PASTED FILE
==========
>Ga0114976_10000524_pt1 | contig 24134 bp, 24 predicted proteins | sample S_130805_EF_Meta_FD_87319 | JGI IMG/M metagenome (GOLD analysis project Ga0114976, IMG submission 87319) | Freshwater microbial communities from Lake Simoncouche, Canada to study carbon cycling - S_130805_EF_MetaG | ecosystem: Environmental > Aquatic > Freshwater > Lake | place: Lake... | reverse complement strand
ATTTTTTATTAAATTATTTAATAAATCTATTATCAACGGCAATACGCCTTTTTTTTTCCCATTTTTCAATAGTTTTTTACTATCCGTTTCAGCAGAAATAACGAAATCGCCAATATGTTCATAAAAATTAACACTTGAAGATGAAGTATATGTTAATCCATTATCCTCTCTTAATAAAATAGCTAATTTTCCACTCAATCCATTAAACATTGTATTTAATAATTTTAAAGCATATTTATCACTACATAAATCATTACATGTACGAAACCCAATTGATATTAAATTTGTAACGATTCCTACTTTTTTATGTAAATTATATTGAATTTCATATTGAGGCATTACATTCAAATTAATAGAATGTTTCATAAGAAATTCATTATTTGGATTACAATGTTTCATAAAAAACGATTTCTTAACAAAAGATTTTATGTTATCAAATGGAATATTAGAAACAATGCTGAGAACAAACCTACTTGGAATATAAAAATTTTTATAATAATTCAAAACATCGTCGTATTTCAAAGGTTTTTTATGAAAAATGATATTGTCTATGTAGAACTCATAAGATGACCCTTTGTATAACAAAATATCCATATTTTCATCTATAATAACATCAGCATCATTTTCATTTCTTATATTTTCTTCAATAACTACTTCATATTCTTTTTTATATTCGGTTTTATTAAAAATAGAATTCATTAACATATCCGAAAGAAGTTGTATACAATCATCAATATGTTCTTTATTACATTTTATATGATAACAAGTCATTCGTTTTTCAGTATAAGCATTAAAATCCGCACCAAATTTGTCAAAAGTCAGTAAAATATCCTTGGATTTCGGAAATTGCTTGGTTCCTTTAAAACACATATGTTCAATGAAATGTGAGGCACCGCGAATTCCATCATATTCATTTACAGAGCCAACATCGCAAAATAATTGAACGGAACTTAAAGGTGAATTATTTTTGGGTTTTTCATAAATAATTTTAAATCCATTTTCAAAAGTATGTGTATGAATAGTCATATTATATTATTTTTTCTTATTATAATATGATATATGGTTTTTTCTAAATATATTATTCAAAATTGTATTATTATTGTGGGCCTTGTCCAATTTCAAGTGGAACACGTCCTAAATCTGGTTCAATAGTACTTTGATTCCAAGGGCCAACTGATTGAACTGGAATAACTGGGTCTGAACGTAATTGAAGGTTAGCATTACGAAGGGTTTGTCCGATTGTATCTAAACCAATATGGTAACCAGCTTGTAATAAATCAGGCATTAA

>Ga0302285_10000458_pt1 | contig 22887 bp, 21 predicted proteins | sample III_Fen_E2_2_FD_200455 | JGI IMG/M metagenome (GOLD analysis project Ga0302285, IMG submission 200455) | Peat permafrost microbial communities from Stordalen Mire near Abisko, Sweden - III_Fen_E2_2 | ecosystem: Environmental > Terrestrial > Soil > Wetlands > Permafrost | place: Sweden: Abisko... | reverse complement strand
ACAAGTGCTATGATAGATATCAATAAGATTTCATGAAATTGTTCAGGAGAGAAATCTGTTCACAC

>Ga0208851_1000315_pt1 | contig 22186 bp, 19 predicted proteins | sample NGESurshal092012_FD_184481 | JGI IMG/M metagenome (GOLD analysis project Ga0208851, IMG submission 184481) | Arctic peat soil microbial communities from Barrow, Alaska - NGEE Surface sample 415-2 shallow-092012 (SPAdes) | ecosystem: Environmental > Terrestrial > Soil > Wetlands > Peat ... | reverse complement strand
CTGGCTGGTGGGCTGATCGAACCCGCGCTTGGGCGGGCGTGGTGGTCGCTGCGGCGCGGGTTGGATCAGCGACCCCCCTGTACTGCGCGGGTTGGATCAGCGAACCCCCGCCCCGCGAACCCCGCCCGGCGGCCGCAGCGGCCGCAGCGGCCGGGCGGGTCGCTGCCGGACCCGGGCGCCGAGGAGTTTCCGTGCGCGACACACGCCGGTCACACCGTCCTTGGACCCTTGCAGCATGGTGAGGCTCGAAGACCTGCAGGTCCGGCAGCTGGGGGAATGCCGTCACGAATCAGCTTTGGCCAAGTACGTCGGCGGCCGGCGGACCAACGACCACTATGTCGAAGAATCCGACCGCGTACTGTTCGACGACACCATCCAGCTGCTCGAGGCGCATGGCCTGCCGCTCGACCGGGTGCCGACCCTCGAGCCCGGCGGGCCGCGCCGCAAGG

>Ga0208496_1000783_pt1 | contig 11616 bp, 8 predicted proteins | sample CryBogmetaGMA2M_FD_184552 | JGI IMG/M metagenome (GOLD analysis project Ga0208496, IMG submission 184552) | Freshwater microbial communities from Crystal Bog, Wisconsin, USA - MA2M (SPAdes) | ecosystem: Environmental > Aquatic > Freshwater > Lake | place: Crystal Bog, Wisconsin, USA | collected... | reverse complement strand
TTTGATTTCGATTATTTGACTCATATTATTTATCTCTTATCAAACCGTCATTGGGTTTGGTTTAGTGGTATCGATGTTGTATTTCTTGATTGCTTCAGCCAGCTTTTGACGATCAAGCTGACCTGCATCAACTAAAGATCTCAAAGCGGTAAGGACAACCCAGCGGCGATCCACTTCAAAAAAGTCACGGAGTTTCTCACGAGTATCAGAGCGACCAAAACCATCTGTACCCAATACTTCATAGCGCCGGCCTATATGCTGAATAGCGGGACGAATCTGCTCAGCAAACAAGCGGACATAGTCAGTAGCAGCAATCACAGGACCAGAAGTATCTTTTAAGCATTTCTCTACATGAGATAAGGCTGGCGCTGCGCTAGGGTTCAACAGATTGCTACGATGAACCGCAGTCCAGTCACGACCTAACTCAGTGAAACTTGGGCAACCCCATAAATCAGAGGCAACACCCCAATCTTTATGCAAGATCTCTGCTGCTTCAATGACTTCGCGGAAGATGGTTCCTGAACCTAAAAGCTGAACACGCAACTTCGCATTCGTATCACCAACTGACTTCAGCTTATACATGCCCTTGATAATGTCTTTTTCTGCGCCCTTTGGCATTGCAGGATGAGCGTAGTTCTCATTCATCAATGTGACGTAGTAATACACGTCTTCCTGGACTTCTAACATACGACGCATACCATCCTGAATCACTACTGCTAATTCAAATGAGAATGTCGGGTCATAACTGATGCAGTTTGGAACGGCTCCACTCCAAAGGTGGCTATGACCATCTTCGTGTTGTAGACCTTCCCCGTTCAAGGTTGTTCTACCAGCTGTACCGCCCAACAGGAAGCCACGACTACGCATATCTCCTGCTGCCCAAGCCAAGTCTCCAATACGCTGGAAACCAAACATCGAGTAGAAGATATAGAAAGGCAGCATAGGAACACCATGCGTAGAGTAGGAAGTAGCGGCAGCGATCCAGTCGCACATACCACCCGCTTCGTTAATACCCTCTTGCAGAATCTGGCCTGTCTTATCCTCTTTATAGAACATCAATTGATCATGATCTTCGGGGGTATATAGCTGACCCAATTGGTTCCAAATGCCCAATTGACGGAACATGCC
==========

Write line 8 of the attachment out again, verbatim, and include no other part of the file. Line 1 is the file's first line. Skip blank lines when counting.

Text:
TTTGATTTCGATTATTTGACTCATATTATTTATCTCTTATCAAACCGTCATTGGGTTTGGTTTAGTGGTATCGATGTTGTATTTCTTGATTGCTTCAGCCAGCTTTTGACGATCAAGCTGACCTGCATCAACTAAAGATCTCAAAGCGGTAAGGACAACCCAGCGGCGATCCACTTCAAAAAAGTCACGGAGTTTCTCACGAGTATCAGAGCGACCAAAACCATCTGTACCCAATACTTCATAGCGCCGGCCTATATGCTGAATAGCGGGACGAATCTGCTCAGCAAACAAGCGGACATAGTCAGTAGCAGCAATCACAGGACCAGAAGTATCTTTTAAGCATTTCTCTACATGAGATAAGGCTGGCGCTGCGCTAGGGTTCAACAGATTGCTACGATGAACCGCAGTCCAGTCACGACCTAACTCAGTGAAACTTGGGCAACCCCATAAATCAGAGGCAACACCCCAATCTTTATGCAAGATCTCTGCTGCTTCAATGACTTCGCGGAAGATGGTTCCTGAACCTAAAAGCTGAACACGCAACTTCGCATTCGTATCACCAACTGACTTCAGCTTATACATGCCCTTGATAATGTCTTTTTCTGCGCCCTTTGGCATTGCAGGATGAGCGTAGTTCTCATTCATCAATGTGACGTAGTAATACACGTCTTCCTGGACTTCTAACATACGACGCATACCATCCTGAATCACTACTGCTAATTCAAATGAGAATGTCGGGTCATAACTGATGCAGTTTGGAACGGCTCCACTCCAAAGGTGGCTATGACCATCTTCGTGTTGTAGACCTTCCCCGTTCAAGGTTGTTCTACCAGCTGTACCGCCCAACAGGAAGCCACGACTACGCATATCTCCTGCTGCCCAAGCCAAGTCTCCAATACGCTGGAAACCAAACATCGAGTAGAAGATATAGAAAGGCAGCATAGGAACACCATGCGTAGAGTAGGAAGTAGCGGCAGCGATCCAGTCGCACATACCACCCGCTTCGTTAATACCCTCTTGCAGAATCTGGCCTGTCTTATCCTCTTTATAGAACATCAATTGATCATGATCTTCGGGGGTATATAGCTGACCCAATTGGTTCCAAATGCCCAATTGACGGAACATGCC